By Carol Ireton-Jones, PhD, RDN, LD, CNSC, FASPEN, FAND
I am a registered dietitian, and I know about malnutrition.
So how did I miss it with my mom?
Mom got me interested in nutrition at an early age. She cooked
every day and made me fresh squeezed orange juice every morning. She knew about
the importance of good nutrition and eating well. Since Dad died in 1998, Mom lived
alone and prepared her own meals. Breakfast was often an egg or cheese on toast,
yet I am not sure what she had for lunch and dinner. My family and I saw her at
least weekly, and often we shared a meal. She always ate well when we were
I started going with Mom to her biannual cardiology
appointments about 10 years ago. She always got a thumbs up—her weight never
really changed, and her heart was strong. And she is 96! In 2016, my mom got
pneumonia and was initially treated with oral antibiotics, but she ended up
being hospitalized so she could get IV antibiotics. When she was in the
hospital, she confessed, “I know why I am sick; I haven’t been eating right.”
This is when I first realized she wasn’t really eating at
home. Though she went to the grocery store weekly, she said, “I bought the food…
I didn’t eat it, but I bought it.” Often it was one banana, a few sprigs of
greens, six shrimp, and a six-pack of Milky Way candy bars and Devil Dogs. I
thought she ate well because when she was with us, we saw that she did.
Malnutrition in an older person doesn’t manifest itself as
we would expect. It is a slow decline. And loneliness and eating alone worsen the
decreased nutrient intake. The calories might be ok, but the nutrients they
so much. The obvious signs of malnutrition, like the loss of muscle mass in the
clavicular area, are hard to spot in an older person (especially when they are wearing
a sweater in the summer!). Changes in ambulation are a sign, too, though they
are not easy to define. My mom had a bad knee but could get up from a chair on
Mom’s hospitalization was a wake-up call. I learned a lot
from this “patient” with “starvation-related malnutrition” as defined in the
paper by White, et al., 2012 on malnutrition. It took a long time―almost 3
months—for her to recover her strength and her ability to live alone again. But I
knew things were getting better when Mom said she loved
the food in the hospital and at the rehabilitation unit! She was finally
eating more than breakfast because it was prepared and provided. And she was active,
so she had an appetite.
Here are some thoughts on spotting malnutrition. First,
do a “diet history” with the older person in your life. You don’t need to be a
dietitian to find out what someone has been eating. Don’t ask them what they have
for breakfast—ask them what they eat when they get up in the morning. Mom would
have said coffee and a piece of banana bread or two. Breakfast was always her
best meal. Then ask what they eat next. This is where you might get a little
push back. Check the fridge. Is it empty? Is there anything in there that isn’t
moldy? How about the freezer? If the fridge is empty, or you see a lot of
uneaten food, that might be a clue that they aren’t eating well. (And if you
see outdated food, throw it out!) I know frozen meals and a microwave really
helped my mom. She might not have needed low calorie foods, but smaller meals
work for older people. Third, find a liquid oral nutrition supplement that they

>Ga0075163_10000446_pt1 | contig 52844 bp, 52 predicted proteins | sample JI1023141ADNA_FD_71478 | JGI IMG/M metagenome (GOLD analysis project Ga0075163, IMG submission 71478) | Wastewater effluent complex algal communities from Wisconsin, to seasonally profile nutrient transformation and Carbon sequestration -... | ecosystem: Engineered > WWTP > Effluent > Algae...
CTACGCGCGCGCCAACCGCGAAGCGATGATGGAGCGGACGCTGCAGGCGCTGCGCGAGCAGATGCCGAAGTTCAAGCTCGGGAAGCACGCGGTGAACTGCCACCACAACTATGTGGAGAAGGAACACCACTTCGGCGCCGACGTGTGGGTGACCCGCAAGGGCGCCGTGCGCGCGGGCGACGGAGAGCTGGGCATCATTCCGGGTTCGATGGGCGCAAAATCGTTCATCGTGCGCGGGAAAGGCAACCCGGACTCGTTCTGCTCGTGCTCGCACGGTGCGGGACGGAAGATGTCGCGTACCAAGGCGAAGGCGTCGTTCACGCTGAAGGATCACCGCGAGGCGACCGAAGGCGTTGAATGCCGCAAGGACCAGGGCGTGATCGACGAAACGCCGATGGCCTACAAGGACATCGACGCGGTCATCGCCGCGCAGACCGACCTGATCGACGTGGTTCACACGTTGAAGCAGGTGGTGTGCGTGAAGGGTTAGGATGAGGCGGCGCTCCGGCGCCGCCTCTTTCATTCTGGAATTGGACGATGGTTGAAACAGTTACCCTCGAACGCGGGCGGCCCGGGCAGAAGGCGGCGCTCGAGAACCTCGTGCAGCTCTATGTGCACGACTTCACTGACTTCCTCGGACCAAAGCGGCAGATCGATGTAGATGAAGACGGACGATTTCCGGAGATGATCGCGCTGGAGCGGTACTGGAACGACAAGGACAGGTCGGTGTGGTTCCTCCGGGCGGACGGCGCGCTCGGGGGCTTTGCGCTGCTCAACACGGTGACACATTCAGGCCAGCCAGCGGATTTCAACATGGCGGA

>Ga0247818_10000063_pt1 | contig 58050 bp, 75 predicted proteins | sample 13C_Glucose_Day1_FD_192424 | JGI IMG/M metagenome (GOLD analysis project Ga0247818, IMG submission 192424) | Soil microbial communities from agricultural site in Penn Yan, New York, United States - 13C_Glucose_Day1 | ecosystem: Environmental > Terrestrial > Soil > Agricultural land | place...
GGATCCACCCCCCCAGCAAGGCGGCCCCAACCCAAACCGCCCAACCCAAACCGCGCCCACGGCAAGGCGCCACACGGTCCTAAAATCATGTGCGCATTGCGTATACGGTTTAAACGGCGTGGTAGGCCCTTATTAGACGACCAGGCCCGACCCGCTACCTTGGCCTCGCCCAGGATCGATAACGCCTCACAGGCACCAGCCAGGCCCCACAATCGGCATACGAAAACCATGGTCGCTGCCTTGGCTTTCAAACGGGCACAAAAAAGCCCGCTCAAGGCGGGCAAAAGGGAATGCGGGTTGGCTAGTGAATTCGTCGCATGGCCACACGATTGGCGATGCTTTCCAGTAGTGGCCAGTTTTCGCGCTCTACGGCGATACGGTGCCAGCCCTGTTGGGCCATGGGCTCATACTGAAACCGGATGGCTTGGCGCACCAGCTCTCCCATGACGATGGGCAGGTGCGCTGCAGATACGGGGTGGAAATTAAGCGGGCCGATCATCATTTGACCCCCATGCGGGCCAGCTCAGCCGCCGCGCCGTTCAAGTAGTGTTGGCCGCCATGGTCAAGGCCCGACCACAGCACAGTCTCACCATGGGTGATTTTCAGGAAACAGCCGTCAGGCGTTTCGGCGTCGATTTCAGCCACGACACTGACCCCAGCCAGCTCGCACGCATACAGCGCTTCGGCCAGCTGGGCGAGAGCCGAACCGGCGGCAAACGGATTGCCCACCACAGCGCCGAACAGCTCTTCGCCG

like. This has made a huge difference for my mom. After the hospital, I gave
her a higher calorie protein drink. After 6 months, she asked for less calories!
She has those drinks at night before bed and anytime she doesn’t have or want a
big meal. And finally, try a home delivered meal service or a home chef. We got
a home chef for Mom for a short time, and she loved the smells while the chef prepared
a week’s worth of meals. After the chef left though, she still ate alone. I
think an older person eating alone is the biggest challenge—Mom was always a
great eater when she was with us. Everything is better with family or friends!
My mom finally recovered, and she and I continued to pay
attention to making sure that she ate better. And at 96, she is just now moving
into a retirement community where meals are served, and she eats with other
Nutrition is so important―the nutrients, calories,
flavor, and texture of the food. Having people to eat with is also important. It’s
not about “super foods,” vitamin supplements, or specialized diets. Malnutrition
can be sneaky, but once it is there, it is hard to recover from, especially as
ASPEN has several resources that help identify malnutrition:
a poster entitled, “Ask
About Your Nutrition,” addresses appetite, unplanned weight loss,
amount eaten, feeling tired or weak, and fluid accumulation; “A Guide for
Adults: How to Spot and Talk About Symptoms That Could Mean You’re Malnourished”
includes responses someone might give when asked about their food intake. This information
should be in everyone’s hands—nurses, doctors, dietitians, pharmacists,
caregivers, administrators, and family members. And we need resources—many of
which are available through accessing senior services in your area. Is Meals on
Wheels available or a similar service? Do any of these services offer a
companion to visit while eating? Is there a local senior center that serves
My favorite author and physician on aging, Dr. Tia Powell,
says this about getting older: “Even toward the end, I hope still to have some
joy.” For an older person, a lot of times that joy is found in sharing a meal
with a family member or friend. And that can help prevent malnutrition.
January 2020 Update: Carol's mother passed away peacefully in December, 2019.
Watch a short video from Carol.
Read more patient stories.